Will removing ego from online platforms realistically lead to deeper connection and authentic forms of social sharing and expression?
Many lives were transformed in 2010, and I’m not speaking Simon Cowell’s departure from American Idol (though our hearts are bruised). The fateful autumn day Kevin Systrom and Mike Krieger launched Instagram sparked a rapid cultural and communication shift within humanity. And ever since, we’ve become a population addicted to double-tapping our way through online relationships. Try that on for size with your morning coffee.
By we, I’m including me, not an elder millennial, nor a Gen Z’er, my age group and I sit on a blurred line between the landline friendly and hyper-digital. With a few years of smartphone-less adolescence (for which I am grateful), I’ve still been using the app ever since I could drive an automatic vehicle. And in fact, my interpersonal relationships were affected long before Instagram, with MySpace’s top friends’, Facebook profile images, and AOL messenger taking center stage at age 12.
Today, the Instagram app attracts over 1 billion minds a month. Now a worldwide phenomenon, its creators have earned clear business success: a Facebook acquisition in 2012, credit for the emergence of an entirely new ‘influencer’ workforce, status as a pioneer in social marketing, and trillions in revenue. From a social media marketing perspective, the exposure its provided us to connect and relate to other businesses and customers alike is incredible. But, there's a catch...
As conscious marketers, we haven’t forgotten the growing body of published research showing the negative side effects of social media on our minds and souls, particularly pertaining to social comparison, cyberbullying, reduced attention span and ultimately increased levels of anxiety and depression among its users.
Instagram’s leaders couldn’t ignore the statistics either. With CEO Adam Mosseri’s announcement, Instagram is slowly rolling out a “no like” platform in an effort to remove social comparison, and thus promote better relationships and increased health, we’re forced to examine just how detrimental hundreds of ‘double taps’ a day actually is. We’re excited to see the company’s initial attempt to deepen digital connections. Some celebrities and influencers are not, particularly those who earn their living from posts.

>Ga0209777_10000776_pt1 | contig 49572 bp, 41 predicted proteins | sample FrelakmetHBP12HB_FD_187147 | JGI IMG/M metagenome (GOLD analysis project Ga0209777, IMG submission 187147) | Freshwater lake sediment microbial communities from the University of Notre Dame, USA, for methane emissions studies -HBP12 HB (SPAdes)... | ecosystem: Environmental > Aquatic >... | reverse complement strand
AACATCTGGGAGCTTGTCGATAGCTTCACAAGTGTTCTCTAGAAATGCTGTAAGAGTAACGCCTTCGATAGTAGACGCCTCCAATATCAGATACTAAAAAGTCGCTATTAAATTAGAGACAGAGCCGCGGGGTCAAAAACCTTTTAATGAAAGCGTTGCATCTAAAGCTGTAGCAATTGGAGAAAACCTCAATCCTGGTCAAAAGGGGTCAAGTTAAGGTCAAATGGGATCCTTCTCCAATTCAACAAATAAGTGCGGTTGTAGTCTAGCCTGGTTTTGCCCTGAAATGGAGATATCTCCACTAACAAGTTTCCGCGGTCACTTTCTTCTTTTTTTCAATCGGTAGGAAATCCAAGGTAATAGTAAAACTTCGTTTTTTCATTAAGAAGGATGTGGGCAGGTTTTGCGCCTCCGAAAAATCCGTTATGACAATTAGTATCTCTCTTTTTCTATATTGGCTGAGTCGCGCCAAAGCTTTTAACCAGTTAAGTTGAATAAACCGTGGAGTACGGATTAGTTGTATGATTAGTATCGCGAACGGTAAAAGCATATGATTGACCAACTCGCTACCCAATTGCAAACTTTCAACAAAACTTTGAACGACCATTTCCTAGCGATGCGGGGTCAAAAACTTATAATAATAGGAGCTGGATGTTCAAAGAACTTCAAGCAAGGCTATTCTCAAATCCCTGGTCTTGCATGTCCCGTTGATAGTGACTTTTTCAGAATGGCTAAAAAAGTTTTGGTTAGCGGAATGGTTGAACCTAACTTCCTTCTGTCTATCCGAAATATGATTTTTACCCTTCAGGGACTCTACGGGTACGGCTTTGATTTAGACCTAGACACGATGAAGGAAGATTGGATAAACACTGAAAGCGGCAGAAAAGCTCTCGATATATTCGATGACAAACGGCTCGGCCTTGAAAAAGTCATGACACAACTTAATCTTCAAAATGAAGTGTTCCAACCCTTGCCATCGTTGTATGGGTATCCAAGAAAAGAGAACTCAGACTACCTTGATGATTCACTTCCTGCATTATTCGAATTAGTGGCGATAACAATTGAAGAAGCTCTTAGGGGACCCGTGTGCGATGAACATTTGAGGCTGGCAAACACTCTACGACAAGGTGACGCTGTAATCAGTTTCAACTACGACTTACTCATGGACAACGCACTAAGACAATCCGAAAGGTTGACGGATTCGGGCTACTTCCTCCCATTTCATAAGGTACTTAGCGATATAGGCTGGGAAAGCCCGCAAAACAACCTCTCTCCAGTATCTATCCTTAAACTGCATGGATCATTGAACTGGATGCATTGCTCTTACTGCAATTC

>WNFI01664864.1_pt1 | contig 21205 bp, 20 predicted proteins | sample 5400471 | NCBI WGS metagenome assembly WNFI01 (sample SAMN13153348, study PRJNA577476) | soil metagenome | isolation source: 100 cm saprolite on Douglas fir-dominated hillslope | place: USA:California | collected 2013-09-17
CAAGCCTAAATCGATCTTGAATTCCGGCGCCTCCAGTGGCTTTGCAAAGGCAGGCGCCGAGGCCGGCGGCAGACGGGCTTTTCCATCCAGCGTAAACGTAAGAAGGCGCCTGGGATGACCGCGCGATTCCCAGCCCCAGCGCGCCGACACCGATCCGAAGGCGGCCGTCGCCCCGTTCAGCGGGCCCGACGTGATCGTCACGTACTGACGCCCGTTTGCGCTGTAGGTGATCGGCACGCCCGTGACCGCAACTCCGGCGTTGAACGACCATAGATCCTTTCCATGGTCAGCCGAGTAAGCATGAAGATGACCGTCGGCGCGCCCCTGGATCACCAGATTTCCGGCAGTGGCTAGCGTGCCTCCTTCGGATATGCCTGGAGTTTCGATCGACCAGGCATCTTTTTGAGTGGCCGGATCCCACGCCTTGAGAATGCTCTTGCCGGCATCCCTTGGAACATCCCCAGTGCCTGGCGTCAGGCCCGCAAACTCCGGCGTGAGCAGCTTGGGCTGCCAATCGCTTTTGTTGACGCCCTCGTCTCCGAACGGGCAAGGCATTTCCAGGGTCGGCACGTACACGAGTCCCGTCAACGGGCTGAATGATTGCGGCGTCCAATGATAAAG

Instagram is slowly rolling out a “no like” platform in an effort to remove social comparison, and thus promote better relationships and increased health, and we’re forced to examine just how detrimental hundreds of ‘double taps’ a day actually is.
The sudden shift to change, both voluntary and involuntary, by large social platforms, begets the question: When determining terms of business success at the get-go, are we taking into account all the stakeholders’ best interests? If we’re aligning our business with conscious capitalism principles, hypothetically, yes. And, even with the best intentions, could the first platforms have predicted the negative effects of social networking on individual and societal health?
This act could be the first of a long line of newly defined successes in the social media landscape. And it’s led by demands from the Millennials (hold for applause). Ironically, according to Jeanne Meister and Karie Willyerd in The 2020 Workplace, the very generation who bypassed the patience and understanding gained from learning a manual transmission, is also the first generation since the 1960’s to start consciously viewing work as a key part of life, not a separate activity that needs to be balanced by play. My generation wants to work to afford the opportunity to make new friends, learn new skills, and connect to larger groups, not just fill the bank account. Perhaps in our endless exposure to instant gratification, we’ve learned instant isn’t gratifying at all, and now we crave experiences and in-person connection more than ever.
So we wait and ponder. Will removing ego from online platforms realistically lead to deeper connection and authentic forms of social sharing and expression? Or will removing likes be equivocal to losing our digital wolf pack of leaders and followers, leading to a loss of identity entirely and the demise of the app? While we await systemic change to remedy our discontent, I'll be focusing on my own power as an individual to consciously use social networks, bringing my double tap offscreen to my living, breathing communities.